Satellite Photos Show Tropical Storm Lee Drenching Gulf Coast
This visible image of Tropical Storm Lee was taken from the GOES-13 satellite on Saturday, Sept. 3 at 9:32 a.m. EDT. It shows the extent of Lee's cloud cover over Louisiana, Mississippi, Alabama and the Florida Panhandle. The clearing on the southeastern side is a result of drier air moving in and preventing development of thunderstorms.
Credit: NASA/NOAA GOES Project

New satellite photos snapped by NASA and NOAA spacecraft are giving storm watchers an ultra-high view of Tropical Storm Lee as it pounds the U.S. Gulf Coast.

The photos, taken by NASA's Aqua satellite and the NOAA's GOES 13 weather tracker were snapped at different times today (Sept. 3), revealing the intensity of Lee's severe thunderstorms and rainfall, NASA officials said in an update.

"Because Tropical Storm Lee is a slow moving storm and still hasn't made landfall despite its close proximity to the coast, it will continue to be a huge rainmaking storm," wrote NASA spokesperson Rob Gutro, of the Goddard Space Flight Center in Greenbelt, Md., in a storm update. "Lee is moving slowly north northwest spreading heavy rains across the northern Gulf coast today." [Tropical Storm Lee photos from space]

NOAA's GOES-13 satellite view of Tropical Storm Lee shows the storm in visible light wavelengths 9:32 a.m. EDT (1332 GMT), revealing it to be a spiral-like mass of white clouds pounding the Gulf Coast.

The Aqua satellite snapped an infrared view of the storm for NASA scientists, showing Lee's strongest thunderstorms over Louisiana and the Gulf of Mexico as they appeared at about 3:47 a.m. EDT (0847 GMT).

This infrared image of Tropical Storm Lee on Sept. 3 at 3:47 a.m. EDT and showed the coldest clouds and strongest thunderstorms (purple) over southeastern Louisiana and the Gulf of Mexico. NASA's Aqua Earth observation satellite snapped this view.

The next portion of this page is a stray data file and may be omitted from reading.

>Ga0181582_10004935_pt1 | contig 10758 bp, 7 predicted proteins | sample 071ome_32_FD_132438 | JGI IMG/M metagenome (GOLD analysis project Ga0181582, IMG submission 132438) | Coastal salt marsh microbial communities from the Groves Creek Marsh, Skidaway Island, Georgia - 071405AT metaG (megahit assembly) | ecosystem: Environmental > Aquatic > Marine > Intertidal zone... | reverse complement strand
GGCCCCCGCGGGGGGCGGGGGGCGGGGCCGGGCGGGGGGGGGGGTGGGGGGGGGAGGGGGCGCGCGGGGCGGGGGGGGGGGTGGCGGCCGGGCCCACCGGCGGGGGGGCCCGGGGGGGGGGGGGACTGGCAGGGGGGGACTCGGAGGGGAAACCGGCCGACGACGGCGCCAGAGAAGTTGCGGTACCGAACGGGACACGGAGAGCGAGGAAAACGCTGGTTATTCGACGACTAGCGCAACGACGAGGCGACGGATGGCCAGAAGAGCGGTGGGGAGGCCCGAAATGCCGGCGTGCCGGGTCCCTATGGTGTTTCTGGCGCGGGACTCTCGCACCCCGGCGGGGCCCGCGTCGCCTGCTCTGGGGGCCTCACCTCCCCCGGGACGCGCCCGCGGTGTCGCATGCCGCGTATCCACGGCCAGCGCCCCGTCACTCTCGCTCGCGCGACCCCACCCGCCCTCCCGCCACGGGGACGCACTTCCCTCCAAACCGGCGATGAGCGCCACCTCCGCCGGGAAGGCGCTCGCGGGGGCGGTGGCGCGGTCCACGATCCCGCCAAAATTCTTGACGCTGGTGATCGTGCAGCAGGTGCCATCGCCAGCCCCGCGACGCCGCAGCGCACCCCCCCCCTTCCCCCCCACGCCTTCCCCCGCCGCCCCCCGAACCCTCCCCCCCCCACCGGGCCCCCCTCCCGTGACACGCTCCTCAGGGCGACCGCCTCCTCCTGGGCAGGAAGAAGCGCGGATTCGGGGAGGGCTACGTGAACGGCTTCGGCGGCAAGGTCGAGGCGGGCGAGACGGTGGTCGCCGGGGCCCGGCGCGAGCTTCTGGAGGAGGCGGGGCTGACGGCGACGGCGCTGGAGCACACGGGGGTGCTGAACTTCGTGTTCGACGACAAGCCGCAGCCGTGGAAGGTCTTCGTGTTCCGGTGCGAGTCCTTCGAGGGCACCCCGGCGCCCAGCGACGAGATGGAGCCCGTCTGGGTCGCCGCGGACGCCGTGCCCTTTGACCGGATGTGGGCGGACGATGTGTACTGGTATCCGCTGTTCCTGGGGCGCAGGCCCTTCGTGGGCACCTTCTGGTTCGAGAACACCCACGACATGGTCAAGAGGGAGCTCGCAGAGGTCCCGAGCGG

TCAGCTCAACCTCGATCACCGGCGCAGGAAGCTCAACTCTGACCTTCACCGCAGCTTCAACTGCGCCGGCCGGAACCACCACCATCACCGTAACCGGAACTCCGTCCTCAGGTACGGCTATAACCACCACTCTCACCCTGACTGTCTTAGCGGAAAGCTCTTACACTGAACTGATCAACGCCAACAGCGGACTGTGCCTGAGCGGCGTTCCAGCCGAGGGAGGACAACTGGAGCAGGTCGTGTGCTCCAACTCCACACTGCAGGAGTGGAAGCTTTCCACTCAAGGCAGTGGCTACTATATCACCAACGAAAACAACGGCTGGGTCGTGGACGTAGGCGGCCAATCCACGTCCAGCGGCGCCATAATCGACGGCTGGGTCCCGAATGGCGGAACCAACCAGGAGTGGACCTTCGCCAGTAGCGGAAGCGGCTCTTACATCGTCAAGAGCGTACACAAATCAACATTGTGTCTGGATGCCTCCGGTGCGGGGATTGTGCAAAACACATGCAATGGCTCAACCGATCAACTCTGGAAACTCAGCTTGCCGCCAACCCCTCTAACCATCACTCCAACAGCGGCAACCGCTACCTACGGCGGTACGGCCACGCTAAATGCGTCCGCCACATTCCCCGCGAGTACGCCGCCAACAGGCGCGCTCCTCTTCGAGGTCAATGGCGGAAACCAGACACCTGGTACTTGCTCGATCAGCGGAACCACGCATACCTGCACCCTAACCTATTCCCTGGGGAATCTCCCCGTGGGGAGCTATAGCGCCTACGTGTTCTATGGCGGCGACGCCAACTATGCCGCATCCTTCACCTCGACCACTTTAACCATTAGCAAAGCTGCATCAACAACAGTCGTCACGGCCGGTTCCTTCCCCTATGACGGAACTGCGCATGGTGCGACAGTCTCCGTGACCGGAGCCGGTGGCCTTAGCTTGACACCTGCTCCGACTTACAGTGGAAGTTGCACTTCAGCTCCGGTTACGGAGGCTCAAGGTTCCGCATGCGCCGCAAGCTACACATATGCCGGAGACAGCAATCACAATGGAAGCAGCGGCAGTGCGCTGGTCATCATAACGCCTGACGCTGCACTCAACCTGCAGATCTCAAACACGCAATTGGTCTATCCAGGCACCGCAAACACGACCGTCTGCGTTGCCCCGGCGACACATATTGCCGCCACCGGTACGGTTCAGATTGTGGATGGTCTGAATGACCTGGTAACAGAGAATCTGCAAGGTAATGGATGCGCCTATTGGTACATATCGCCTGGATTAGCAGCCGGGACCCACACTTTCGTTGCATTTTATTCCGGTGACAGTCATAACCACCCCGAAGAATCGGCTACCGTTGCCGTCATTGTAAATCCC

This infrared image of Tropical Storm Lee on Sept. 3 at 3:47 a.m. EDT and showed the coldest clouds and strongest thunderstorms (purple) over southeastern Louisiana and the Gulf of Mexico. NASA's Aqua Earth observation satellite snapped this view.
Credit: NASA JPL, Ed Olsen

As of 8 a.m. EDT (1200 GMT) today, Lee was still churning off shore about 15 miles (25 km) south-southeast of Intracoastal City, La., and moving north-northwest. The storm had maximum sustained winds of about 60 mph (95 kph).

Gutro wrote that Lee is expected to pour rain on the states of Louisiana, Mississippi and Alabama for the next three days. It could spawn flash floods for regions in the southern parts of those states, as well as the Florida Panhandle.  

"Torrential tropical rains will continue to impact south Mississippi and southeast Louisiana through the Labor Day weekend," the National Hurricane Center warned in an update.

Tornado watches and storm surge flood warnings have also been issues for many regions along the Gulf Coast, Gutro explained.  Lee is expected to dump between 10 and 15 inches of rain on the Gulf Coast, with isolated pockets receiving up to 20 inches of rainfall, particularly along the Mississippi coastline, he added.

Meanwhile, NASA and NOAA also continue to track Hurricane Katia as it moves across the Atlantic Ocean.

Katia is a Category 1 hurricane with winds of about 75 mph (120 kph). That storm is expected to stay at sea this Labor Day holiday weekend, NASA officials said in a separate update.

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